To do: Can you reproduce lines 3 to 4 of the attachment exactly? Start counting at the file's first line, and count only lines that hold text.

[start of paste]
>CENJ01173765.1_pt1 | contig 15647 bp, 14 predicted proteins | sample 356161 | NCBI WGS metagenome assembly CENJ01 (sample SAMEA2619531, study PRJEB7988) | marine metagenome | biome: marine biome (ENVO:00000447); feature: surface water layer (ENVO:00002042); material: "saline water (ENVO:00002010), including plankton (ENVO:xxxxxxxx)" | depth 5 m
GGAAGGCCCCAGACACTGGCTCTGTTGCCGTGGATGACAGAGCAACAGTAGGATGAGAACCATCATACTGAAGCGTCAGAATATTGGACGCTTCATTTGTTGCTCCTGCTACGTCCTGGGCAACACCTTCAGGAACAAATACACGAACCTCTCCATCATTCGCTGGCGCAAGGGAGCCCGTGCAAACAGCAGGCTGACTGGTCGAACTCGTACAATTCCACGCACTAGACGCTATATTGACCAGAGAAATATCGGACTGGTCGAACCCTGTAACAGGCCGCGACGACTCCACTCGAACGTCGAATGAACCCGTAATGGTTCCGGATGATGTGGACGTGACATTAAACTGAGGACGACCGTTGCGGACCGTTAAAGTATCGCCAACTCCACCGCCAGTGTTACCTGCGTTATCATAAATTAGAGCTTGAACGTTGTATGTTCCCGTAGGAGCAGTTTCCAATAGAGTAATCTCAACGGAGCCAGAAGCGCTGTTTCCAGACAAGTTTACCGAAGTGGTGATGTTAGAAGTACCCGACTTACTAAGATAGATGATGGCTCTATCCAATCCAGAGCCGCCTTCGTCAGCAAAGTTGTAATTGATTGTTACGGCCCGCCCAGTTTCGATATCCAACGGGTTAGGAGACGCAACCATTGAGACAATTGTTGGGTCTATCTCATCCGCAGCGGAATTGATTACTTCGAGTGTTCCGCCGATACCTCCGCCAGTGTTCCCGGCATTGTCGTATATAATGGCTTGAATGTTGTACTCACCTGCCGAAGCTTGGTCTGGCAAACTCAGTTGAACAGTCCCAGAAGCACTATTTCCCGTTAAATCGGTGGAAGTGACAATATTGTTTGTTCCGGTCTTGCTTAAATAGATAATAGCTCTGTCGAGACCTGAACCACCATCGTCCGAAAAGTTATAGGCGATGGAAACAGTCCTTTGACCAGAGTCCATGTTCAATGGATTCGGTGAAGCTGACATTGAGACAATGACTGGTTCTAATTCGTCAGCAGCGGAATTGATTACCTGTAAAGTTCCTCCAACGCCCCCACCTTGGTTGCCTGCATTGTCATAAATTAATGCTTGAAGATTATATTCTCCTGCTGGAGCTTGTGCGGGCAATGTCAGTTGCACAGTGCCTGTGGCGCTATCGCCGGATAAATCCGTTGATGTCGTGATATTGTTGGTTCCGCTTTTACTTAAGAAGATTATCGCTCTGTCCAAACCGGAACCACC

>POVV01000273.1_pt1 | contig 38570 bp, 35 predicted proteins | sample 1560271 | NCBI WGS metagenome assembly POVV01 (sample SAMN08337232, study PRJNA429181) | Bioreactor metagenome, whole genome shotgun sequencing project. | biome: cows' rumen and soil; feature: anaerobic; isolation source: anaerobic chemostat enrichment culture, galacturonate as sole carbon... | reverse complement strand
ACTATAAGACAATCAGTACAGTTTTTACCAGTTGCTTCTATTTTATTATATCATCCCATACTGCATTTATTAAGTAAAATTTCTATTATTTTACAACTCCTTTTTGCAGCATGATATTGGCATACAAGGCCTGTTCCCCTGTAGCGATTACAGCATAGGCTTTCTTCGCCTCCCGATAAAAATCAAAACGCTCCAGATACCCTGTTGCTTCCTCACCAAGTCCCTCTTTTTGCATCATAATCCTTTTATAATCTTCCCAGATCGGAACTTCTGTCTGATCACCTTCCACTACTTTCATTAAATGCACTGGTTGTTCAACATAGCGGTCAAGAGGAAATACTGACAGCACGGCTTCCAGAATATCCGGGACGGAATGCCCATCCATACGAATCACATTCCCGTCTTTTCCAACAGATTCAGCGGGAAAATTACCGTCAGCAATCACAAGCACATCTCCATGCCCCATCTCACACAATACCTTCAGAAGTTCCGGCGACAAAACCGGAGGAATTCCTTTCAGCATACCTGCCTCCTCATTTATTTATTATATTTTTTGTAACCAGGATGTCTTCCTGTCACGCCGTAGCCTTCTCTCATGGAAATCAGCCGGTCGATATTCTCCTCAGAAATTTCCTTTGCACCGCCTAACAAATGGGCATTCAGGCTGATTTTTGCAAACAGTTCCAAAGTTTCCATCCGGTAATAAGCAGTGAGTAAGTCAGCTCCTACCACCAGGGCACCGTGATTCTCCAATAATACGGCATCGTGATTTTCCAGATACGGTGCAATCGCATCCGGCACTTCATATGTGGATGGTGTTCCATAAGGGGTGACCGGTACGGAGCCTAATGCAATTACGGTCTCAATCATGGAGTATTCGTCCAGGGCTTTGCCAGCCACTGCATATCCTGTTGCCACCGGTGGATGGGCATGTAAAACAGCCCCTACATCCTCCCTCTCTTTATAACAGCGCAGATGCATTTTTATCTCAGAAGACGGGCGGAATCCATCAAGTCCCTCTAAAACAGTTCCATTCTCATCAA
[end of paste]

>POVV01000273.1_pt1 | contig 38570 bp, 35 predicted proteins | sample 1560271 | NCBI WGS metagenome assembly POVV01 (sample SAMN08337232, study PRJNA429181) | Bioreactor metagenome, whole genome shotgun sequencing project. | biome: cows' rumen and soil; feature: anaerobic; isolation source: anaerobic chemostat enrichment culture, galacturonate as sole carbon... | reverse complement strand
ACTATAAGACAATCAGTACAGTTTTTACCAGTTGCTTCTATTTTATTATATCATCCCATACTGCATTTATTAAGTAAAATTTCTATTATTTTACAACTCCTTTTTGCAGCATGATATTGGCATACAAGGCCTGTTCCCCTGTAGCGATTACAGCATAGGCTTTCTTCGCCTCCCGATAAAAATCAAAACGCTCCAGATACCCTGTTGCTTCCTCACCAAGTCCCTCTTTTTGCATCATAATCCTTTTATAATCTTCCCAGATCGGAACTTCTGTCTGATCACCTTCCACTACTTTCATTAAATGCACTGGTTGTTCAACATAGCGGTCAAGAGGAAATACTGACAGCACGGCTTCCAGAATATCCGGGACGGAATGCCCATCCATACGAATCACATTCCCGTCTTTTCCAACAGATTCAGCGGGAAAATTACCGTCAGCAATCACAAGCACATCTCCATGCCCCATCTCACACAATACCTTCAGAAGTTCCGGCGACAAAACCGGAGGAATTCCTTTCAGCATACCTGCCTCCTCATTTATTTATTATATTTTTTGTAACCAGGATGTCTTCCTGTCACGCCGTAGCCTTCTCTCATGGAAATCAGCCGGTCGATATTCTCCTCAGAAATTTCCTTTGCACCGCCTAACAAATGGGCATTCAGGCTGATTTTTGCAAACAGTTCCAAAGTTTCCATCCGGTAATAAGCAGTGAGTAAGTCAGCTCCTACCACCAGGGCACCGTGATTCTCCAATAATACGGCATCGTGATTTTCCAGATACGGTGCAATCGCATCCGGCACTTCATATGTGGATGGTGTTCCATAAGGGGTGACCGGTACGGAGCCTAATGCAATTACGGTCTCAATCATGGAGTATTCGTCCAGGGCTTTGCCAGCCACTGCATATCCTGTTGCCACCGGTGGATGGGCATGTAAAACAGCCCCTACATCCTCCCTCTCTTTATAACAGCGCAGATGCATTTTTATCTCAGAAGACGGGCGGAATCCATCAAGTCCCTCTAAAACAGTTCCATTCTCATCAA